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In the eye of the beholder
I don’t normally write about breaking news, as others do a great job of this. But since we do talk often about markets and the various ways in which complex systems work thought a riff on risk, and how it spreads around our economic engine, and how much of it is irreducible, was apropos. It might even be helpful. Enjoy.
There's risk in everything. The places we see them the least are the places we know the least about. Most of the modern economic structure exists to move risks around, and successfully manage them somehow.
The core theory of this is that risk ought to be held by those who understand it the best. That's a large part of what the financial system does. It moves risk around and gets paid for the privilege.
Let's look at an example. Say I want to go buy a laptop. Bear with me if some of these sound dumb, there's a reason. Here are a bunch of ways in which that transaction could go wrong.
The laptop could be fake. I thought I was buying a Mac and turns out it's sold by Apples, a fake company.
The laptop could be faulty. I thought I was buying a new Mac and turns out it's a refurbished crappy one.
The store could defraud me. The cost is $2000 and they charged $2500.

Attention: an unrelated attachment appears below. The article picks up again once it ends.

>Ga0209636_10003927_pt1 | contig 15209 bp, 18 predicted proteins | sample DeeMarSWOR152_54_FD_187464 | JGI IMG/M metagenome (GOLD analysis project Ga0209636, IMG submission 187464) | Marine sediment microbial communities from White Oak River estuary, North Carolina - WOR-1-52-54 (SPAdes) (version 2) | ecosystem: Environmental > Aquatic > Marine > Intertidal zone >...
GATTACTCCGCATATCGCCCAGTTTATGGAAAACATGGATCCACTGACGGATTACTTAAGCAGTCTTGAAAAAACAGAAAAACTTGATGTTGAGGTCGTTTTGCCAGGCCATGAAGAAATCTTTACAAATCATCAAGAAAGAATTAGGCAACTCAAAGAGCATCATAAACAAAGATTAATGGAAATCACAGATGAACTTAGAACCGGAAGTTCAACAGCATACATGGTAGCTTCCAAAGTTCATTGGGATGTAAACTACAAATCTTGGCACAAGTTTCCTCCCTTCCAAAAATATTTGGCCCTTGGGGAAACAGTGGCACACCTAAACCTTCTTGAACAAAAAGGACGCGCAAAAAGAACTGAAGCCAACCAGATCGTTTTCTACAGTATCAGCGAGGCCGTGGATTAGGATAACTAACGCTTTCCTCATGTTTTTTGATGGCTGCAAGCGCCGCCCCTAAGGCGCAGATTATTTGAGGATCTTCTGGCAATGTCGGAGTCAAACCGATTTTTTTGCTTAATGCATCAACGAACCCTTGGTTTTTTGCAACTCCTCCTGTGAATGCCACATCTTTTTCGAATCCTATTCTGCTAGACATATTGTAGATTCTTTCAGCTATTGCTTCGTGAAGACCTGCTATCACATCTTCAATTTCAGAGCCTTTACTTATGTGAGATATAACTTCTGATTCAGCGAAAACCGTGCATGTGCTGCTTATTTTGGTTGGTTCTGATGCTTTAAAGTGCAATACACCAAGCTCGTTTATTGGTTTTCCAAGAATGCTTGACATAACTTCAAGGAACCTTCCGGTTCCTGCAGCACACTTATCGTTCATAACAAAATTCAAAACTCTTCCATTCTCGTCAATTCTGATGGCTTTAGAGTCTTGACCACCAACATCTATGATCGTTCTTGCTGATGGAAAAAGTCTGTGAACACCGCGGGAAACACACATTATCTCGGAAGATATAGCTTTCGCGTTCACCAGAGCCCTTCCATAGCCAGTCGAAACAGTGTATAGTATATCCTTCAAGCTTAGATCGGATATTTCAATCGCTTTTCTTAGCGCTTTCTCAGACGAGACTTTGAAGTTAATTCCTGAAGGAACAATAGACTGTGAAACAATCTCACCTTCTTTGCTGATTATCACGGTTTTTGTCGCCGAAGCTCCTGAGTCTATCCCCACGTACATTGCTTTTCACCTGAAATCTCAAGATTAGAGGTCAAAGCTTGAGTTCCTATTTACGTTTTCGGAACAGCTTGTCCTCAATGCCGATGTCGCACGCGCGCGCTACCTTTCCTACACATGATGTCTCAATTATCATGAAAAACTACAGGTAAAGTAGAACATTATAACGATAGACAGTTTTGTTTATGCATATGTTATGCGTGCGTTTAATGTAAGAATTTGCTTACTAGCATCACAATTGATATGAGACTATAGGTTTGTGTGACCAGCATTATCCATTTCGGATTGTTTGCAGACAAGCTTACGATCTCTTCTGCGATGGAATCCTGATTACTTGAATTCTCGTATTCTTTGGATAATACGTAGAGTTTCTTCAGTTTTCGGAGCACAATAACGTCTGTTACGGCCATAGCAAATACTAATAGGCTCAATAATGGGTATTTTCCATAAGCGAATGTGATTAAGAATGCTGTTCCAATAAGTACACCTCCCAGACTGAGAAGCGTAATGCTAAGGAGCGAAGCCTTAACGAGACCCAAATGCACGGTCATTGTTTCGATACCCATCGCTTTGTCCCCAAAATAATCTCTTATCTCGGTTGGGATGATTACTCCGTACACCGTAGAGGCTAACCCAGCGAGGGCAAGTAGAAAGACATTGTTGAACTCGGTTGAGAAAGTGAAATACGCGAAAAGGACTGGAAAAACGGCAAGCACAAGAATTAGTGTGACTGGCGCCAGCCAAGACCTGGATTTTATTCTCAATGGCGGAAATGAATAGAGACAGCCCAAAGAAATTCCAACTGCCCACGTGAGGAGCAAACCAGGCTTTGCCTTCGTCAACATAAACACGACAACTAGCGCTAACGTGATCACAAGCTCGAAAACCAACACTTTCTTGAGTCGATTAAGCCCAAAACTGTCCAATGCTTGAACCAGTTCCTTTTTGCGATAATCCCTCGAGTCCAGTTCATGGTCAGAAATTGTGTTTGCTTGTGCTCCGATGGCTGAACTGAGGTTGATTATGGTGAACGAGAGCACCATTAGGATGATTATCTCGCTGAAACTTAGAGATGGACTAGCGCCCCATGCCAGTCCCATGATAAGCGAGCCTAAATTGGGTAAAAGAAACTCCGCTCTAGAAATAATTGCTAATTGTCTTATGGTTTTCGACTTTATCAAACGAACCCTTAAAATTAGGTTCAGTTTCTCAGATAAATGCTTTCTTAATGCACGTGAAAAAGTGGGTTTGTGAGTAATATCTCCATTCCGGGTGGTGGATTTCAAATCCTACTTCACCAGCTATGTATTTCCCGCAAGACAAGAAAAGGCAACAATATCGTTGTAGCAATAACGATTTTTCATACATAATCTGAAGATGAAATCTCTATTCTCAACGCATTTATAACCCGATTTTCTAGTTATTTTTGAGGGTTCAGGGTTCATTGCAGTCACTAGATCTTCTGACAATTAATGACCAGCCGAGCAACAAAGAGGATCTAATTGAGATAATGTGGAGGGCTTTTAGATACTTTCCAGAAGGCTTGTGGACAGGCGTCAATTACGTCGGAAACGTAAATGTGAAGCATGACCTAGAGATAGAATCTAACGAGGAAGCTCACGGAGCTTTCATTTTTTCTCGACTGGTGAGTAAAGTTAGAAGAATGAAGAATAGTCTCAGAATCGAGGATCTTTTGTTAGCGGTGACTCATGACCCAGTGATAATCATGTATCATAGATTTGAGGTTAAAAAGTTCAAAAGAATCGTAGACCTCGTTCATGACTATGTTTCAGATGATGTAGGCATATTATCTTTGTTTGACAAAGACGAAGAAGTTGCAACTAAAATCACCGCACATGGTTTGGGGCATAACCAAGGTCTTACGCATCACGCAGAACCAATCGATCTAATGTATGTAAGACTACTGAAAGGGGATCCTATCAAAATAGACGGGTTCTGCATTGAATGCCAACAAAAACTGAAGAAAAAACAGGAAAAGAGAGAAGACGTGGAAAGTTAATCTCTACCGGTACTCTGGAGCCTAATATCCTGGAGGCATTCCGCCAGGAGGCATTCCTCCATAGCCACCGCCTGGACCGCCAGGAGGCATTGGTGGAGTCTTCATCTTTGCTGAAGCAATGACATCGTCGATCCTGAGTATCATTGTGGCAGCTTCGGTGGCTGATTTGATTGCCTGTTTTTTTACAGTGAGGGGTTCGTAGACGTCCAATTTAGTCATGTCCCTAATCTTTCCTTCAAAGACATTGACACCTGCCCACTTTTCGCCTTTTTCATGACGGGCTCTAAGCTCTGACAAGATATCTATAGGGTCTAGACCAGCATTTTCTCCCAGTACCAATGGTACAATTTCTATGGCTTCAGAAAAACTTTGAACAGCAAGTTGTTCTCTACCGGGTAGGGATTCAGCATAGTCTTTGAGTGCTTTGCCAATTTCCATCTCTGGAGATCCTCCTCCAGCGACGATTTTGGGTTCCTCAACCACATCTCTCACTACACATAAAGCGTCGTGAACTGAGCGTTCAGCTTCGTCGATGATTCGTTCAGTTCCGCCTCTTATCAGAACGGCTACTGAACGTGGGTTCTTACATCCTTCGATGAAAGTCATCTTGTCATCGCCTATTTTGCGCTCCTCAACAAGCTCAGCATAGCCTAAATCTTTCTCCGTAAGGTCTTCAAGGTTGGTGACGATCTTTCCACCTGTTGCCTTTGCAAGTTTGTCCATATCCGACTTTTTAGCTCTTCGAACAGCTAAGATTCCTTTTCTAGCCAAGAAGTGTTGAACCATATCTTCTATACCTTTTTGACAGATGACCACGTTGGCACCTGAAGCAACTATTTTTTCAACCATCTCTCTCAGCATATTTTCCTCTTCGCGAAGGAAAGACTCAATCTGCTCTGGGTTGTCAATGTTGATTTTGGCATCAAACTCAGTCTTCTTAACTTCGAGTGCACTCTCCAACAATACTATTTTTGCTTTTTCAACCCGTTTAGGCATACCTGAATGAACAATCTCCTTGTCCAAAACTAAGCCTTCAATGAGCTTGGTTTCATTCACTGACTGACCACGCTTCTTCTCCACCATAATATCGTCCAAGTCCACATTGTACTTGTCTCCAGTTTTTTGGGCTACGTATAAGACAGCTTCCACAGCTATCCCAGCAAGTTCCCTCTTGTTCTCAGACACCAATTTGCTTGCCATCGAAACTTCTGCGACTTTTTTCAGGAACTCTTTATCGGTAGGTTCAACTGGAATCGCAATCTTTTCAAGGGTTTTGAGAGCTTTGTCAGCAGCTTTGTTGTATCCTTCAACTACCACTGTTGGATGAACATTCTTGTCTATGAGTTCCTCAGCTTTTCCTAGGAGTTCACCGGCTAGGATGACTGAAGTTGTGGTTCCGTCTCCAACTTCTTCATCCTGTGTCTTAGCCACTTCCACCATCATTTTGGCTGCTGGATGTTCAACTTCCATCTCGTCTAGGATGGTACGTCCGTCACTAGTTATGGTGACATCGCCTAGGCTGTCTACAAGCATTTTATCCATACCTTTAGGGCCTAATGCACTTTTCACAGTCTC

The store could reject me and my money.
The store could reject my payment method.
The store could accept it and then change the amounts.
I could buy it and then not pay my bills
I could buy it with stolen money.
We could transact in good faith but the currency falls apart
We could transact but the intermediary financial system collapses
As you can see, there are a rather large number of ways. However, most of these fall into just a few buckets:
Fraud - from the buyer or the seller. The good being sold or bought is not as per the contract.
Credit risk - the risk that someone will go bankrupt before they hold up their end of the transaction. Again, on either side, though mostly with the seller
Market risk - the risk that while the transaction is happening, the market shifts and prices change dramatically. Less relevant with consumer goods like laptops, but more relevant with any instrument that has longer duration (buying a bond, buying a house, marriage)